• I Know You Know I Know: The last scene. The company knows that Caul knows they committed murder, and they let him know for intimidation purposes.
  • In Case You Forgot Who Wrote It: An alternate title for the film is Francis Ford Coppola's The Conversation. Also, "Written by Francis Ford Coppola" appears immediately after the title in the opening credits.
  • Jerkass: Bernie, hands down, particularly when he makes sure to emphasize everything that happened in a past job that he can clearly tell Harry is tormented about.
  • Karma Houdini: Ann, Mark and Martin all not only get away with the brutal murder of the Director, but also bug Harry's apartment so he can't tell a soul what he knows.
  • Meaningful Echo:
    • The recording of the titular conversation is played over and over, but its true meaning isn't understood until the final repetition.
    • Ann's line about the homeless man on the bench is heard several times, and it could equally apply to Harry, who was sitting on a bench nearby right before she said it.
      Ann: I think he was once somebody's baby boy, and he had a mother and a father who loved him, and now there he is, half dead on a park bench, and where are his mother or his father or all his uncles now?
  • Meaningful Name:
    • The last name of Harry is Caul, which sounds like "Call." Also, there may be a connection with the meaning of the word caul: a piece of membrane that can cover a newborn's head and face. On his DVD commentary, Coppola says the spelling was a typographical error by his assistant, but Coppola recognized and liked the dual meaning.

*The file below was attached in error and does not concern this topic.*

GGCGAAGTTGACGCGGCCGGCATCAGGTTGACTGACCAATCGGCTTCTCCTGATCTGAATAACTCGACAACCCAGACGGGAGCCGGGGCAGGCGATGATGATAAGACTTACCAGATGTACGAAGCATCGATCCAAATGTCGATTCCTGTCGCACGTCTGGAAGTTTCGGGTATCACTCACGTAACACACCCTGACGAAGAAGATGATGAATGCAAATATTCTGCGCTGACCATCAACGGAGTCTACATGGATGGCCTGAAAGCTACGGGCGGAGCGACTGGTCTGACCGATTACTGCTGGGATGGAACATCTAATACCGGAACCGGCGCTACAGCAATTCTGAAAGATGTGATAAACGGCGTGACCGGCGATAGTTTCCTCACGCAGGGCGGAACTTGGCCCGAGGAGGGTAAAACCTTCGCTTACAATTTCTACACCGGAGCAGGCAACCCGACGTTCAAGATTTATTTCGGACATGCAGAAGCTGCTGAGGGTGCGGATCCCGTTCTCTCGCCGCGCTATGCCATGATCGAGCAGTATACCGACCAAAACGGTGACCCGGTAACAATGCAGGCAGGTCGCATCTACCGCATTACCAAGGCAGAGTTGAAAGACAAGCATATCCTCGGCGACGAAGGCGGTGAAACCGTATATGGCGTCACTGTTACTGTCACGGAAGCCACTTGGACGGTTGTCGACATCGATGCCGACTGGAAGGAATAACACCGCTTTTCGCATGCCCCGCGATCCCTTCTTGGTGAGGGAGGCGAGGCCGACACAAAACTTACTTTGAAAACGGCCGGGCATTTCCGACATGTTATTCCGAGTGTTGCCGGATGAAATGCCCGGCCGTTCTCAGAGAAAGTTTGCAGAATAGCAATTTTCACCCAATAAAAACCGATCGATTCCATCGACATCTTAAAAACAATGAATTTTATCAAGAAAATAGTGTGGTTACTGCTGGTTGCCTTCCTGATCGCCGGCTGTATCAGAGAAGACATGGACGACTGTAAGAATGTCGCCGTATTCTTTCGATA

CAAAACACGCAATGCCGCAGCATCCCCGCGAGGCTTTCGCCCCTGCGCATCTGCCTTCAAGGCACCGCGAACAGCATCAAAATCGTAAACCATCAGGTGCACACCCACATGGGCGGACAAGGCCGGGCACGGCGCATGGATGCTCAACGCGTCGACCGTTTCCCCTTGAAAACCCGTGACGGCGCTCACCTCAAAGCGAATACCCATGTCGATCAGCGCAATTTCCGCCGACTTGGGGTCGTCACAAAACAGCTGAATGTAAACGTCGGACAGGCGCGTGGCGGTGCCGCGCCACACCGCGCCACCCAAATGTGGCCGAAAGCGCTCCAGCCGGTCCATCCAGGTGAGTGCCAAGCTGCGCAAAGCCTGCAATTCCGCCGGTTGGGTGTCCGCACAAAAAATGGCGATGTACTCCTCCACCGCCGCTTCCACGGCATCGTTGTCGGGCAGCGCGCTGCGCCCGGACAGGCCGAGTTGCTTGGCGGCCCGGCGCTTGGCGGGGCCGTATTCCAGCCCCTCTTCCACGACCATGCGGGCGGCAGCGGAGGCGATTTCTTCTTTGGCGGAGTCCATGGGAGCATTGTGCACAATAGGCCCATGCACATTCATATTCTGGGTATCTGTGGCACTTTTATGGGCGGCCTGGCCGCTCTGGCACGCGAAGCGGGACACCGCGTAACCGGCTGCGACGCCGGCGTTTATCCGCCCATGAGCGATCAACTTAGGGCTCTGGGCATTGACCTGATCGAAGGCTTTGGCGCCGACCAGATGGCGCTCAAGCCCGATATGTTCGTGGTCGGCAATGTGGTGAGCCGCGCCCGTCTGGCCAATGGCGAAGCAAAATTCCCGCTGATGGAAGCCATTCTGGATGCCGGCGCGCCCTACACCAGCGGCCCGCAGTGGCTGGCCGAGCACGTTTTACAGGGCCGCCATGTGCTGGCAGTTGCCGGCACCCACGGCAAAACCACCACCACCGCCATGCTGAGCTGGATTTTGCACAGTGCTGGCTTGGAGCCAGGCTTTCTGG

• One of his marks for surveillance is named Mark.
  • The Mole: It's implied that Martin is one to Mark and Ann.
  • My God, What Have I Done?: Harry mentions this to Meredith.
  • My Greatest Failure: Harry is haunted by a job he did in New York which was closely followed by the murders of a man, woman and child.
  • No Celebrities Were Harmed: Harry is loosely based on Hal Lipset, a real-life detective and electronics expert who served as Coppola's technical adviser.
  • No-Respect Guy: Stan has been working with Harry for years, without getting much, if any, trust, friendship or tips on bettering his own craft from him.
  • Once More, with Clarity: Culminating in the Wham Line "He'd kill US if he got the chance."
  • Overt Rendezvous: The titular conversation is recorded on one of these, with the speaking couple walking all around a busy San Francisco park trying to fend off tails and Caul using various shotgun microphones and undercover helpers with secret mikes walking around trying to pick the best audio possible.
  • Paranoid Thriller: A seminal example of the subgenre.
  • Properly Paranoid: Harry does everything possible to keep his privacy (to the point that it's a serious, relationship-shattering Berserk Button if someone starts to get too curious about his work and his personal history or even how old he is), including keeping an unlisted office number (and he calls from public phones if he needs to contact someone). By the end of the story, though, it's showcased that the company that contracted him spent time creating an extensive dossier on him and there is absolutely nothing they don't know about him and nowhere that he can go that they can't break in to steal stuff or bug it.